Joan Miró, Burnt Canvas 2, 1973, Acrylic on cut and burnt canvas, 195 x 130 cm, Fundació Joan Miró, Barcelona, on loan from a private collection | Photo: © Joan Ramon Bonet, Successió Miró Archive © Successió Miró / 2022, ProLitteris, Zurich
Thus wrote Joan Miró about his German colleague fourteen years his senior. Although the two have never met in person, the encounter with the work of Paul Klee lasted for a long time leaving a deep mark on Miró’s style.
Both painters, for example, shared a common passion for childhood drawings and rock art, influences particularly evident in the reduced formal language that unites the works of the two.
Now, thanks to the exhibition Joan Miro. New Beginnings, wait from 28 January until 7 May at the Zentrum Paul Klee in Bern, curated by Fabienne Eggelhöfer, Miró will finally be able to encounter Klee’s work known in Paris thanks to André Masson.
Joan Miró, Woman and Birds, 1969, Oil on canvas, 81 x 65 cm, Fundació Joan Miró, Barcelona, on loan from a private collection | Photo: © Joan Ramon Bonet, Successió Miró Archive © Successió Miró / 2022, ProLitteris, Zuric
In fact, the Bern museum is preparing to host a large exhibition dedicated to the late and little-known work of the Catalan artist. The large-format works show a surprisingly raw side even for Miró lovers, and are distinguished by a constant search for new forms of expression. An example of this change of course is in fact constituted by the “burnt canvases”, works painted with fire rather than with a brush, but also using scissors and a wet broom: an authentic act of destruction that generated a new creativity in the painter.
Known for his colorful surrealist dream worlds created between 1920 and 1930, Miró began early to question traditional painting. Especially after the long-awaited move to his large studio in Palma de Mallorca in 1956, the Catalan artist extended his concept of painting in a hitherto unknown direction, revisiting previous work or completing unfinished works. This moment of self-criticism and a new beginning marks the starting point of the exhibition at the Zentrum Paul Klee.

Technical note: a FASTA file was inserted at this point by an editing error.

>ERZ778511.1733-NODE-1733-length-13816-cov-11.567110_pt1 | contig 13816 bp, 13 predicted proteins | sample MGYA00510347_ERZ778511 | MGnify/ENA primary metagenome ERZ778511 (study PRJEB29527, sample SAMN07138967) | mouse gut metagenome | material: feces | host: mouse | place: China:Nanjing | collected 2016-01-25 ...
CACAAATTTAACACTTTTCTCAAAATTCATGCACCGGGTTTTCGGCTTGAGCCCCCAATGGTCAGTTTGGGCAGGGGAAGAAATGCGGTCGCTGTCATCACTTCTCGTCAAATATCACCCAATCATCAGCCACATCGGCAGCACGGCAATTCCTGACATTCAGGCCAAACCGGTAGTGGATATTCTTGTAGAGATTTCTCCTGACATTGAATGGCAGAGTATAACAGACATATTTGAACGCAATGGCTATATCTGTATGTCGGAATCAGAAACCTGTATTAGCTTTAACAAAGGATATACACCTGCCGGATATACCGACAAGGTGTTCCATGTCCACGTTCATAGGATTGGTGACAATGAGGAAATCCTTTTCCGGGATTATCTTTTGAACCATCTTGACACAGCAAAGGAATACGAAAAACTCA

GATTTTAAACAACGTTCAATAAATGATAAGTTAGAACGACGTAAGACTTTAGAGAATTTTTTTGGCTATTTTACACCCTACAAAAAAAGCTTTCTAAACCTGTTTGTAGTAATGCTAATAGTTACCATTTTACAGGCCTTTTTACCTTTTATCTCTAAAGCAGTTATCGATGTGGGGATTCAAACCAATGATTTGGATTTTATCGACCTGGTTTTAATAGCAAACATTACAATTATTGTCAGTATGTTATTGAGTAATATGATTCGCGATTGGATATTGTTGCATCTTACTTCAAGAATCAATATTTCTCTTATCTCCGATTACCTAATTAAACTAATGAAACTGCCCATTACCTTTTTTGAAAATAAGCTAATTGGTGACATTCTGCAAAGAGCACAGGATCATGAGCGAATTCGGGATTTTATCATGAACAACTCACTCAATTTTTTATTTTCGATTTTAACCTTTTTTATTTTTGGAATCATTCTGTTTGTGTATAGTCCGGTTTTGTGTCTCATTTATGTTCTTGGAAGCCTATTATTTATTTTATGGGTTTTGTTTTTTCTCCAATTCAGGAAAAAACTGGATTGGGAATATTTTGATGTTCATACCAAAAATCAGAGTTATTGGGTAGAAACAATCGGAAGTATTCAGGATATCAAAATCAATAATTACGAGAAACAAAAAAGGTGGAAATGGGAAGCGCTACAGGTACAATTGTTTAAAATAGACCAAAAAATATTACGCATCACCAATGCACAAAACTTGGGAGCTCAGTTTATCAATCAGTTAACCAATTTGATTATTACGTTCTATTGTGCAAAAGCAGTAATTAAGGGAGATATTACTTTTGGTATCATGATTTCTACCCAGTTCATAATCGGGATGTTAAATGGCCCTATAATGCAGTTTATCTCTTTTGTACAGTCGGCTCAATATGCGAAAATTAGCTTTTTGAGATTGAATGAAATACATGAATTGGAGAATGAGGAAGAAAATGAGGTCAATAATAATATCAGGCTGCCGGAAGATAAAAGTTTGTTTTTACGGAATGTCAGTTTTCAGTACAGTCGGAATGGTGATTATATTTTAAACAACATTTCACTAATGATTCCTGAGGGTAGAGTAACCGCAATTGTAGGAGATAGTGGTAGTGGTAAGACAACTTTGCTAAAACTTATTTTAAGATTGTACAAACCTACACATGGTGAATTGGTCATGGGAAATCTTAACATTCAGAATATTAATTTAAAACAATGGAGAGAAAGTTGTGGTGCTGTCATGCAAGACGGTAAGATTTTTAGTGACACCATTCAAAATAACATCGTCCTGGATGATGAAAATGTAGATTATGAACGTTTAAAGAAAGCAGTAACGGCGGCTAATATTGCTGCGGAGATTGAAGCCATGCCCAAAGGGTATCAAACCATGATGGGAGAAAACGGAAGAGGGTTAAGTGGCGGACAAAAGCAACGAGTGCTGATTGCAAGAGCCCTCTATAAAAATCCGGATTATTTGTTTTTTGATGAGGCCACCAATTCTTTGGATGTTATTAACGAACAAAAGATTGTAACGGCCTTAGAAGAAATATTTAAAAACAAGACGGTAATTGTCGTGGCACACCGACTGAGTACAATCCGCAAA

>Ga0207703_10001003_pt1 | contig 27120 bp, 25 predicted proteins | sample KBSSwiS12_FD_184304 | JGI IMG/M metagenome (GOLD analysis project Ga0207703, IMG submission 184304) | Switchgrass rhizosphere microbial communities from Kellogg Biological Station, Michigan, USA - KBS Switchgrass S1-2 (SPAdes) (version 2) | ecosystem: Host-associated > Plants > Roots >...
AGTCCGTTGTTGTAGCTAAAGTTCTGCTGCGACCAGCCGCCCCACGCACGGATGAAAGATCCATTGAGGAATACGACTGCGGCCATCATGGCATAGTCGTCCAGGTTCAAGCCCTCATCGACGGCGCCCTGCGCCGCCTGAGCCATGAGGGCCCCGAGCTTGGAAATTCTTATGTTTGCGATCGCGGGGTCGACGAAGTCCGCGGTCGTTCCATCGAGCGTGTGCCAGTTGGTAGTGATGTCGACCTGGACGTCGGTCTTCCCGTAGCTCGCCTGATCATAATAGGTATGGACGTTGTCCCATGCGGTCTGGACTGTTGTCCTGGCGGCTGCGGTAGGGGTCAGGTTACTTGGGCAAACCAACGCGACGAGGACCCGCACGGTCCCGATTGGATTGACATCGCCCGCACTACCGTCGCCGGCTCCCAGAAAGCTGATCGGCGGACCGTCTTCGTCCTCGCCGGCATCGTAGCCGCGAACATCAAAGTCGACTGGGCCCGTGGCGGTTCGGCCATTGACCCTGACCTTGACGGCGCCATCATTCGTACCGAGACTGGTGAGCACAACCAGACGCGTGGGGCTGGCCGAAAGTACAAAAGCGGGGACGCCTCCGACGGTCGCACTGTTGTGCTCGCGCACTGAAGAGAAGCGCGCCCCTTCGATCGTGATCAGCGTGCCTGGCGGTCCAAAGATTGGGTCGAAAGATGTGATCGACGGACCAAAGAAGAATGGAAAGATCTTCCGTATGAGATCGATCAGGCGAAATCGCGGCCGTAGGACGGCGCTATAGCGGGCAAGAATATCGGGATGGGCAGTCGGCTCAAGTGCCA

Joan Miró working on one of his burnt canvases, 1973 | Photo: © Francesc Català-Roca © Photographic Archive F. Català-Roca – Arxiu Històric del Col·legi d’Arquitectes de Catalunya
The itinerary embraces 74 works, mainly created between the end of the 1960s, the 1970s and the early 1980s, coming from Fundació Joan Miró of Barcelona and the Pilar and Joan Miró Foundation of Mallorca, many of which are shown in Switzerland for the first time.
In Palma, the artist’s life and work were marked by many changes. Until the outbreak of the Spanish Civil War in 1936 Miró spent about four months a year in Paris and the rest of his time in Spain, in Barcelona or Mont-roig, where his family had a house in the countryside. Constantly in contact with the Parisian art scene, in Spain he was able to devote himself to work without distractions. The outbreak of the Spanish Civil War forced the Miró family to stay in France between 1936 and 1940. After the invasion of German troops in 1940 the Mirós returned to fascist Spain where Joan worked in a modest studio in Barcelona as well as in the house campaign of Mont-roig until the end of the Second World War. Despite these upheavals, his work was enormously fruitful in those years. In his new studio in Palma, Miró was finally able to put together all the boxes with the works created up to that moment. As he began to unpack and rearrange them, he began to review his paintings, drawings, sketches, notebooks.
Joan Miró, Woman Facing the Sun, 1974, Acrylic on canvas, 194 x 258.5 cm, Fundació Joan Miró, Barcelona | Photo: © Jaume Blassi © Successió Miró / 2022, ProLitteris, Zurich
“In the new studio I had enough space for the first time. I was able to unpack crates of works that go back years and years. I hadn’t seen these things since I left Paris […] before the war. […] When I finally unpacked them in Mallorca, it went through a process of self-analysis.”
After this critical “self-examination”, Miró began looking for new forms of expression. He felt that conventional easel painting was a limitation, he went in search of new forms of expression by distancing himself from his earlier works influenced by surrealism and developing a simpler and more universal pictorial language. His art had to be accessible to all and easily understood.
An example of this change of course are the “burnt canvases”, works painted with fire rather than with a brush, but also using scissors and a wet broom. Miró then extended his technique to the so-called “sobreteixims”, where he combined tapestry, collage and painting. He worked with classic overpainted fabrics or paintings bought at the flea market, made with impulsive brushstrokes and simple poetic signs such as circles, stars and crescent moons.